First Readings

First reading of Lorine Niedecker's 'Popcorn-can cover' (2)

Ross Hair

Popping with a flurry of consonantal k sounds (“Popcorn-can cover”) that settle down in the poem’s successive lines (“screwed,” “cold” and, finally, “can’t”), “Popcorn-can cover” reminds me that Niedecker’s is a poetry of pressure. Not only the pressure of brevity but also of everyday existence.

Popcorn-can cover
screwed to the wall
over a hole
       so the cold
can’t mouse in
          — Lorine Niedecker

First reading of Lorine Niedecker's 'Popcorn-can cover' (1)

Marjorie Perloff

Lorine Niedecker (at left) & Marjorie Perloff

When this poem arrived in my mailbox it had a familiar ring, and, sure enough, when I took from the shelf Niedecker’s Collected Works, I saw that the poem was originally published in 1965 in Ian Hamilton Finlay’s magazine Poor.Old.Tired.Horse. Serendipity: I had just come home from the opening of my daughter Nancy’s Concrete Poetry exhibition at the Getty, an exhibit on Finlay and Augusto de Campos. There are all those issues of Poor.Old.Tired.Horse — those tiny ideogrammatic poems where every word counts in the verbivisual construct. Finlay and Niedecker were very close.

Popcorn-can cover
screwed to the wall
over a hole
       so the cold
can’t mouse in
          — Lorine Niedecker

First reading of Hannah Sanghee Park's 'And a Lie' (2)

Amaris Cuchanski

Hannah Sanghee Park (left) and Amaris Cuchanski

From the first stanza of her poem “And A Lie,” Park sets in motion a pattern of fissure and fusion. She splits words into their fundamental sound units and rearranges them. The confidence of the initial “the,” a definite article whose purpose is to point to a singular thing, becomes “then,” an adverb anticipating change, then transforms to “anathema,” and finally to “anthem.” Anathema and anthem evoke loathing and loving, condemnation and celebration.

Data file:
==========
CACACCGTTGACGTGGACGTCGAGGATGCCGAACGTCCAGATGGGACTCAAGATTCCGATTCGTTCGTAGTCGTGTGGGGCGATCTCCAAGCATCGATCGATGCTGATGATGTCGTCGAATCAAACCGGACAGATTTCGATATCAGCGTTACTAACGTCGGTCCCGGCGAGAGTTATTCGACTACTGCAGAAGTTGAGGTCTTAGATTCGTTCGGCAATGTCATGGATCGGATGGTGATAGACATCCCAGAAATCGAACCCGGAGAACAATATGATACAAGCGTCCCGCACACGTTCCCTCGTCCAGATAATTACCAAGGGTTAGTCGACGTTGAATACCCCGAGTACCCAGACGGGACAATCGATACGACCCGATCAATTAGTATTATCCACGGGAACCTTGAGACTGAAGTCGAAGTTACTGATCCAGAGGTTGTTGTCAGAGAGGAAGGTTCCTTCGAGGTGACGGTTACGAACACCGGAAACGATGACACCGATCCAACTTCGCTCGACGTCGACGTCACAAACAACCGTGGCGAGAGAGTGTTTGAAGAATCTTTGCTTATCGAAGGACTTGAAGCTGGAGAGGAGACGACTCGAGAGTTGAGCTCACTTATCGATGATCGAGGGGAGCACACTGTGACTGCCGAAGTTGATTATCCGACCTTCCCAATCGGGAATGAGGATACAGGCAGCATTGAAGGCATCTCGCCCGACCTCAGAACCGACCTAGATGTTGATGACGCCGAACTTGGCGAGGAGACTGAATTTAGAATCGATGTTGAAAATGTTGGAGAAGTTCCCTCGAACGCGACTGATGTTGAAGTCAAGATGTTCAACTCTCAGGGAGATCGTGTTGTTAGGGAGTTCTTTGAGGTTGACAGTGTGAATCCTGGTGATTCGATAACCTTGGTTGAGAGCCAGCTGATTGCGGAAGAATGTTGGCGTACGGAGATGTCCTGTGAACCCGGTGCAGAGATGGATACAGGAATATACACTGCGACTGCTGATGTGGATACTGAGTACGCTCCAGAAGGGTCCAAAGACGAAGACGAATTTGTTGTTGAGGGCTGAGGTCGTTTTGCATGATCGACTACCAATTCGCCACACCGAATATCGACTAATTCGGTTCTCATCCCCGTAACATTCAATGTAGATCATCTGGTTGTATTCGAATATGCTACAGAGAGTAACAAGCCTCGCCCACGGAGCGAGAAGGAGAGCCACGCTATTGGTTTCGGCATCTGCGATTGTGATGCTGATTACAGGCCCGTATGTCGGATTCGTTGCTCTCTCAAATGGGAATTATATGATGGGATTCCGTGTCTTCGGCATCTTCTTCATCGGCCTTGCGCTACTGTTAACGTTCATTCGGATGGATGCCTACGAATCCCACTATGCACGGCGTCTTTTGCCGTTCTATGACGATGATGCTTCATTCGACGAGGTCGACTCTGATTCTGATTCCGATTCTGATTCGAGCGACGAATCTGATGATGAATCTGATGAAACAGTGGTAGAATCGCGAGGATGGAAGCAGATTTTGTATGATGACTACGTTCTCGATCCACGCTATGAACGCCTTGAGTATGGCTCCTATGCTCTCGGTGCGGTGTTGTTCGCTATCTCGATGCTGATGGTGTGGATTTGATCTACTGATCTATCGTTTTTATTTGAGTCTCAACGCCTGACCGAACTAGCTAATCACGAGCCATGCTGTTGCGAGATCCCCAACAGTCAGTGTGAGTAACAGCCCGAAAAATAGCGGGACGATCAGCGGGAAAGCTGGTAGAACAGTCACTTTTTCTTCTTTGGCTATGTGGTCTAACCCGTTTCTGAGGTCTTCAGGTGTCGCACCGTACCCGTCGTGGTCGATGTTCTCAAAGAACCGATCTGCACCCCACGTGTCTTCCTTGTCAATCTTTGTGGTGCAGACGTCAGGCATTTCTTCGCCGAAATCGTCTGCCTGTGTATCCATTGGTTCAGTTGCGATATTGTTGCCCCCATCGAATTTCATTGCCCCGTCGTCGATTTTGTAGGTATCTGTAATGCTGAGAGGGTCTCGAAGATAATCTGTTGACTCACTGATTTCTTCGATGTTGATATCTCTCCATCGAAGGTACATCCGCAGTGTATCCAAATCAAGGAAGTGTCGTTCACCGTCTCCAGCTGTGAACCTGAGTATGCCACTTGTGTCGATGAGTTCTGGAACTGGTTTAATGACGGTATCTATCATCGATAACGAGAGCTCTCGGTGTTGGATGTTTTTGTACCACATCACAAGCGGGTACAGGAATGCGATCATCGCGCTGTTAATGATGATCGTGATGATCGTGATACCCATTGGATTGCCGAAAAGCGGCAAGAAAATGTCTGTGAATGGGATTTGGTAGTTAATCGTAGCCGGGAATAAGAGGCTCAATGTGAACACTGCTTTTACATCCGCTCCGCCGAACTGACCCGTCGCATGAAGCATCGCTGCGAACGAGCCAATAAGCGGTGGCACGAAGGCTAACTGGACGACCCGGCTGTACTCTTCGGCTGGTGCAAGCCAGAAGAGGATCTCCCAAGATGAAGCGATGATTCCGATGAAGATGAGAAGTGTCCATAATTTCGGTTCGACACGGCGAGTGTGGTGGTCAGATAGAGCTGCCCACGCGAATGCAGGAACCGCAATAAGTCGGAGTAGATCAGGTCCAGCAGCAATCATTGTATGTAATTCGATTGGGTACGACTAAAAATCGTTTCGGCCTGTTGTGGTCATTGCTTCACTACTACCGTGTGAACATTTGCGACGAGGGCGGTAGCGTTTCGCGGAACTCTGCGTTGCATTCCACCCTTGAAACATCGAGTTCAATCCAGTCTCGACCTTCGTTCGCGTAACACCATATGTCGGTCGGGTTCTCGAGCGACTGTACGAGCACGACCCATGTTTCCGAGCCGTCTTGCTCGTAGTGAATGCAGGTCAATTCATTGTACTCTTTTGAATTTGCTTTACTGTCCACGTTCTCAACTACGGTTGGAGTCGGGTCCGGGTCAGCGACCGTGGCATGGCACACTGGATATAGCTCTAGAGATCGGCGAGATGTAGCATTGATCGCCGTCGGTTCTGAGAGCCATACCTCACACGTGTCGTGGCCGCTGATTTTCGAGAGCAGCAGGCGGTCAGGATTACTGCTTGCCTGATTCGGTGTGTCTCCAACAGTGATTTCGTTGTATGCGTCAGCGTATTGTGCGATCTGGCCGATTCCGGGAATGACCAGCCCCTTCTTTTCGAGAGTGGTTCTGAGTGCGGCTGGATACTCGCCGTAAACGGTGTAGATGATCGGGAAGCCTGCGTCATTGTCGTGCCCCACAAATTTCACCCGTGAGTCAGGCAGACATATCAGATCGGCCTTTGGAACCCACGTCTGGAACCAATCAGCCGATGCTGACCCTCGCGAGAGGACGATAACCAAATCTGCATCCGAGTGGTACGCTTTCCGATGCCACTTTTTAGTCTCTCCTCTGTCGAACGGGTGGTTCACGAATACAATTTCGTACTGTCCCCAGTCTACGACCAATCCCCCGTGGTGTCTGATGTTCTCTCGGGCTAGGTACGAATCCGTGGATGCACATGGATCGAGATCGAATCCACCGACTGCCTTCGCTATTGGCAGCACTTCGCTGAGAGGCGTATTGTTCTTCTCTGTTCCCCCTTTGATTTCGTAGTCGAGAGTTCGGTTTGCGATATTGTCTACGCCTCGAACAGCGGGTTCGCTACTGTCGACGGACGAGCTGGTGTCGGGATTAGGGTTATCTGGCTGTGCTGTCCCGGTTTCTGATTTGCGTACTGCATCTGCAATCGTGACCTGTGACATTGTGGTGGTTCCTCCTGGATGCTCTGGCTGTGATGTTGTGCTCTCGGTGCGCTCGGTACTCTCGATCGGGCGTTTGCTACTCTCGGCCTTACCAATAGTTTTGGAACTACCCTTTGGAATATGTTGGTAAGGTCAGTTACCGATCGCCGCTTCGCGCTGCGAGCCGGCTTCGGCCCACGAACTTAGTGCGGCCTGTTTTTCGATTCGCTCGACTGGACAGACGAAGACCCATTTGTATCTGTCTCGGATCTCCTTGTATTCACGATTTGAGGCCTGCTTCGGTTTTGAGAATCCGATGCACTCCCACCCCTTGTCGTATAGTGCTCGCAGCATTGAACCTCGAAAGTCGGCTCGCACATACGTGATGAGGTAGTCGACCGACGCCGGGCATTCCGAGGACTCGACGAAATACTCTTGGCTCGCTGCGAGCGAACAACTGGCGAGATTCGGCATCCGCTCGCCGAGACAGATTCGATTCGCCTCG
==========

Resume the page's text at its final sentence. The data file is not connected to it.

First reading of Hannah Sanghee Park's 'And a Lie' (1)

Susan McCabe

Hannah Sanghee Park (left) and Susan McCabe

A first reading, is it possible? I realize as I approach the poem how excited I am to open the package, find its surprise. This is what I expect when I read a poem. Poems are puzzles, and as I look upon this choicely narrow-looking “visual” stance, I want to jump in, but I stop myself: I do this a lot in my first close readings. Especially if the “look” of the poem immediately grabs me, as this one does: the title “And A Lie” suggests we are already in the middle of things, or at the end of a catalogue of “things.” And now a lie.

First reading of Basil Bunting's performance of Thomas Wyatt's 'Blame not my lute' (3)

Ross Hair

“Blame Not My Lute” is but one of eleven Thomas Wyatt poems that Basil Bunting read at the University of Newcastle-upon-Tyne in 1977. Wyatt was keeping good company on that occasion as Bunting, it appears, also read poems by Pound, Spenser, Whitman, and Zukofsky. Here for the "First Readings" series is Ross Hair's take on Bunting's take on Wyatt.

The black screen that greeted me when I opened the PennSound link seemed particularly appropriate for the First Reading assignment. No context, no introduction, no preamble; just a recording of Bunting in the form of a nondescript audio file that, after clicking play, inched its way across the black screen, its bar changing from grey to white in just under three minutes. The URL reveals that the recording dates back to 1977. The PennSound Bunting page yields little extra: “Blame Not My Lute” is but one of eleven Wyatt poems that Bunting read at the University of Newcastle-upon-Tyne in 1977.